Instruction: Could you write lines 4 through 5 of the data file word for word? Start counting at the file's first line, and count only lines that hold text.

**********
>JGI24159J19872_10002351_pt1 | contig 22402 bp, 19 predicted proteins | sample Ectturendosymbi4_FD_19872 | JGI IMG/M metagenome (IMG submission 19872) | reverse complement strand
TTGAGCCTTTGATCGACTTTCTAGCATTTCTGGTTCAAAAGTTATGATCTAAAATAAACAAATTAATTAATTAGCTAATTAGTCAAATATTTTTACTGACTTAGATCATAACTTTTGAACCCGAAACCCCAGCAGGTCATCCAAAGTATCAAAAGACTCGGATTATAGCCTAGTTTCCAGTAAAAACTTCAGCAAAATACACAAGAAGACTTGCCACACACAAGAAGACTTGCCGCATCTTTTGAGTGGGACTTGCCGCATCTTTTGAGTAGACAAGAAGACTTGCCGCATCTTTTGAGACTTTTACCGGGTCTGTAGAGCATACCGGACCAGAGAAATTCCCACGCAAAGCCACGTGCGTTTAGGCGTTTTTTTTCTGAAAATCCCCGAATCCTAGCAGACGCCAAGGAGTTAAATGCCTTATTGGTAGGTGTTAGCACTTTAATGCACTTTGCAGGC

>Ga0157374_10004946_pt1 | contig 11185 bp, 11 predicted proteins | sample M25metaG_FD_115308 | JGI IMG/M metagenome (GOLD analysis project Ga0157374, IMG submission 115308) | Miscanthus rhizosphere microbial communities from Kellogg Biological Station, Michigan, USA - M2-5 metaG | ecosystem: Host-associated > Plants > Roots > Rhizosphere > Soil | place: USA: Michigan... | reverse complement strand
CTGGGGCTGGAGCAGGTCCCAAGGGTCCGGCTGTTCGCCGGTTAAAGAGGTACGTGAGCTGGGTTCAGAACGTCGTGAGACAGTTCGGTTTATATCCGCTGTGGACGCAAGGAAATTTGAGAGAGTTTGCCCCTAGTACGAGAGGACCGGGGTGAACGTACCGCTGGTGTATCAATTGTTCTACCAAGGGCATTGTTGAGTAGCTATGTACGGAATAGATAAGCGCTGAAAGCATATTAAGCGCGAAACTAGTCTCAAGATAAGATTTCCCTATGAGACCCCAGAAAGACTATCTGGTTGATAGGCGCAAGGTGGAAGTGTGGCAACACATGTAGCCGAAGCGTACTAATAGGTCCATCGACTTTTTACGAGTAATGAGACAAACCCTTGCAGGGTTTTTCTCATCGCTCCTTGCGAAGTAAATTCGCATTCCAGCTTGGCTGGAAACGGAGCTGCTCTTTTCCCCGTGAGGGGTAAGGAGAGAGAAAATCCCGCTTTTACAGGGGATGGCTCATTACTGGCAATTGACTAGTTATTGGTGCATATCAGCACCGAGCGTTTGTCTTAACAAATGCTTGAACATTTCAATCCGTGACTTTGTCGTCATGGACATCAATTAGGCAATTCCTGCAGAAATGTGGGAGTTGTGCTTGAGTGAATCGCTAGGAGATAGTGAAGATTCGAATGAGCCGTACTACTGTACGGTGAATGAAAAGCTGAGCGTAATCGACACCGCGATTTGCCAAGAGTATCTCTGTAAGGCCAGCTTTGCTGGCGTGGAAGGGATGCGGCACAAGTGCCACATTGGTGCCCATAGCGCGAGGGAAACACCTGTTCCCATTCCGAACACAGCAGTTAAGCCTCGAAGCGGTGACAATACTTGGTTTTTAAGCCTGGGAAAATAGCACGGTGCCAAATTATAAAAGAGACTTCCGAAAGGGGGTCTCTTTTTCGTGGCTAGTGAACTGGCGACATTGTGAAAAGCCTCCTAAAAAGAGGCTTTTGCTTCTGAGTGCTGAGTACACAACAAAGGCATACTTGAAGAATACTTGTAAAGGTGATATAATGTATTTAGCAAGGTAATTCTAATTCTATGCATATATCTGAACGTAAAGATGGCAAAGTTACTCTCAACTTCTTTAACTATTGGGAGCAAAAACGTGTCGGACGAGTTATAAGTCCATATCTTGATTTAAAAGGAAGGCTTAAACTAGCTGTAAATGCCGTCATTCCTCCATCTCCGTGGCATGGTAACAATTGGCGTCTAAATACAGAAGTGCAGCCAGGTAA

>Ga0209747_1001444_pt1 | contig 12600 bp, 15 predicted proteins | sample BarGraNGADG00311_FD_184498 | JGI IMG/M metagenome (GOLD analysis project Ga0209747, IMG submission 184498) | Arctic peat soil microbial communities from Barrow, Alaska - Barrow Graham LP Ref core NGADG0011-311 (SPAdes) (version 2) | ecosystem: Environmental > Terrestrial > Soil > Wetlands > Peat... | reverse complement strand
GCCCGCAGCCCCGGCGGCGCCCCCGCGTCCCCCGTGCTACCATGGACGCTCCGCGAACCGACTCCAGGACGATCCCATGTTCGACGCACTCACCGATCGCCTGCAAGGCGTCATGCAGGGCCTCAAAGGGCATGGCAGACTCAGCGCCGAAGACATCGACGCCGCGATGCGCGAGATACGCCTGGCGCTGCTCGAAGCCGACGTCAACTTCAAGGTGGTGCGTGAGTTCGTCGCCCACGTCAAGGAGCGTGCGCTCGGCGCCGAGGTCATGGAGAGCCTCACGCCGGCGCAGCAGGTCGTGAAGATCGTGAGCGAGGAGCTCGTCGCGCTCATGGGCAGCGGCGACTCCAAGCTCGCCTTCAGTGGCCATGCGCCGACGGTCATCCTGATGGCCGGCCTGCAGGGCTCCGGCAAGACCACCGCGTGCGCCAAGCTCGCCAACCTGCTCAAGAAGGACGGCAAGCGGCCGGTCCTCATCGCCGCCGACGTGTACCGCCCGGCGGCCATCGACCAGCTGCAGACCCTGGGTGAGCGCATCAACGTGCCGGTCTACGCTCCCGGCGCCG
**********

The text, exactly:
CTGGGGCTGGAGCAGGTCCCAAGGGTCCGGCTGTTCGCCGGTTAAAGAGGTACGTGAGCTGGGTTCAGAACGTCGTGAGACAGTTCGGTTTATATCCGCTGTGGACGCAAGGAAATTTGAGAGAGTTTGCCCCTAGTACGAGAGGACCGGGGTGAACGTACCGCTGGTGTATCAATTGTTCTACCAAGGGCATTGTTGAGTAGCTATGTACGGAATAGATAAGCGCTGAAAGCATATTAAGCGCGAAACTAGTCTCAAGATAAGATTTCCCTATGAGACCCCAGAAAGACTATCTGGTTGATAGGCGCAAGGTGGAAGTGTGGCAACACATGTAGCCGAAGCGTACTAATAGGTCCATCGACTTTTTACGAGTAATGAGACAAACCCTTGCAGGGTTTTTCTCATCGCTCCTTGCGAAGTAAATTCGCATTCCAGCTTGGCTGGAAACGGAGCTGCTCTTTTCCCCGTGAGGGGTAAGGAGAGAGAAAATCCCGCTTTTACAGGGGATGGCTCATTACTGGCAATTGACTAGTTATTGGTGCATATCAGCACCGAGCGTTTGTCTTAACAAATGCTTGAACATTTCAATCCGTGACTTTGTCGTCATGGACATCAATTAGGCAATTCCTGCAGAAATGTGGGAGTTGTGCTTGAGTGAATCGCTAGGAGATAGTGAAGATTCGAATGAGCCGTACTACTGTACGGTGAATGAAAAGCTGAGCGTAATCGACACCGCGATTTGCCAAGAGTATCTCTGTAAGGCCAGCTTTGCTGGCGTGGAAGGGATGCGGCACAAGTGCCACATTGGTGCCCATAGCGCGAGGGAAACACCTGTTCCCATTCCGAACACAGCAGTTAAGCCTCGAAGCGGTGACAATACTTGGTTTTTAAGCCTGGGAAAATAGCACGGTGCCAAATTATAAAAGAGACTTCCGAAAGGGGGTCTCTTTTTCGTGGCTAGTGAACTGGCGACATTGTGAAAAGCCTCCTAAAAAGAGGCTTTTGCTTCTGAGTGCTGAGTACACAACAAAGGCATACTTGAAGAATACTTGTAAAGGTGATATAATGTATTTAGCAAGGTAATTCTAATTCTATGCATATATCTGAACGTAAAGATGGCAAAGTTACTCTCAACTTCTTTAACTATTGGGAGCAAAAACGTGTCGGACGAGTTATAAGTCCATATCTTGATTTAAAAGGAAGGCTTAAACTAGCTGTAAATGCCGTCATTCCTCCATCTCCGTGGCATGGTAACAATTGGCGTCTAAATACAGAAGTGCAGCCAGGTAA

>Ga0209747_1001444_pt1 | contig 12600 bp, 15 predicted proteins | sample BarGraNGADG00311_FD_184498 | JGI IMG/M metagenome (GOLD analysis project Ga0209747, IMG submission 184498) | Arctic peat soil microbial communities from Barrow, Alaska - Barrow Graham LP Ref core NGADG0011-311 (SPAdes) (version 2) | ecosystem: Environmental > Terrestrial > Soil > Wetlands > Peat... | reverse complement strand